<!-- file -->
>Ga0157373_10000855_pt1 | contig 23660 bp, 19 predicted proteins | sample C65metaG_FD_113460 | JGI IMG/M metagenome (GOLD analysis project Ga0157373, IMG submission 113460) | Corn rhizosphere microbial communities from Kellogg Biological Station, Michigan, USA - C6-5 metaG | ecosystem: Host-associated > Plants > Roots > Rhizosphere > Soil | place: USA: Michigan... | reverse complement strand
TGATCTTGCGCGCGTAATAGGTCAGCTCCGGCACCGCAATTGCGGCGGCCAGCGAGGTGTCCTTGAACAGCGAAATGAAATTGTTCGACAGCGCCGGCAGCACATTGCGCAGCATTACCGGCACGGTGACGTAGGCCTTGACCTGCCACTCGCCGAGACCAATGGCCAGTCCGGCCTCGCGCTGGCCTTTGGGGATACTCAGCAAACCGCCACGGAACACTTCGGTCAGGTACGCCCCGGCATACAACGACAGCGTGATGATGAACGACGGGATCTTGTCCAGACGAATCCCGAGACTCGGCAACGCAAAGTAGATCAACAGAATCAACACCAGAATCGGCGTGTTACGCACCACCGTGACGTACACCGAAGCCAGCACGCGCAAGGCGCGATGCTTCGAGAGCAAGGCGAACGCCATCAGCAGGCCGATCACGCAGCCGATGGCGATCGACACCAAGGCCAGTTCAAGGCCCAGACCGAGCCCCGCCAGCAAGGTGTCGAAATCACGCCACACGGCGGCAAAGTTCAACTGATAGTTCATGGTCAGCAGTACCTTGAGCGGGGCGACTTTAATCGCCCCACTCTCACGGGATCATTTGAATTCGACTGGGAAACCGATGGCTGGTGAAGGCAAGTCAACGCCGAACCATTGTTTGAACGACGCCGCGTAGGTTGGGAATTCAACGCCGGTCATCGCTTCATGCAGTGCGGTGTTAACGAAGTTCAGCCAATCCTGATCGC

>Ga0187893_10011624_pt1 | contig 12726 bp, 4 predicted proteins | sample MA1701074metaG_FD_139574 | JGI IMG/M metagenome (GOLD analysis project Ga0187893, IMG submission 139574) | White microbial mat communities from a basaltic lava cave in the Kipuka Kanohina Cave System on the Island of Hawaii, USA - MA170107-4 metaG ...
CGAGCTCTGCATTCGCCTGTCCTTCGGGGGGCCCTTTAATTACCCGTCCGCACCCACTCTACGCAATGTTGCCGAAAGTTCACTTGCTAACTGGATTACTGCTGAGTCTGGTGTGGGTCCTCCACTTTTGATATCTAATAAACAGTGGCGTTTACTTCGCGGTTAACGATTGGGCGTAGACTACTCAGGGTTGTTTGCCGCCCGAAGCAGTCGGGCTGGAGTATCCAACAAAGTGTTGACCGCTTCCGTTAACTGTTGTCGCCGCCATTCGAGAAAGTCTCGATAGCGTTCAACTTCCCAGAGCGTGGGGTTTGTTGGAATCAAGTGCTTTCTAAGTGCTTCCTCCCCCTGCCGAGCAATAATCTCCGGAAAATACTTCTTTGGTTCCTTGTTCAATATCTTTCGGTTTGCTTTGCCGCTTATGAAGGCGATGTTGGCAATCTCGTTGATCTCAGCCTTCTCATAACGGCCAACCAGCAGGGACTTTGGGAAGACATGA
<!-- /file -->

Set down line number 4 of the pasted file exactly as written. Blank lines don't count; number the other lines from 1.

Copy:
CGAGCTCTGCATTCGCCTGTCCTTCGGGGGGCCCTTTAATTACCCGTCCGCACCCACTCTACGCAATGTTGCCGAAAGTTCACTTGCTAACTGGATTACTGCTGAGTCTGGTGTGGGTCCTCCACTTTTGATATCTAATAAACAGTGGCGTTTACTTCGCGGTTAACGATTGGGCGTAGACTACTCAGGGTTGTTTGCCGCCCGAAGCAGTCGGGCTGGAGTATCCAACAAAGTGTTGACCGCTTCCGTTAACTGTTGTCGCCGCCATTCGAGAAAGTCTCGATAGCGTTCAACTTCCCAGAGCGTGGGGTTTGTTGGAATCAAGTGCTTTCTAAGTGCTTCCTCCCCCTGCCGAGCAATAATCTCCGGAAAATACTTCTTTGGTTCCTTGTTCAATATCTTTCGGTTTGCTTTGCCGCTTATGAAGGCGATGTTGGCAATCTCGTTGATCTCAGCCTTCTCATAACGGCCAACCAGCAGGGACTTTGGGAAGACATGA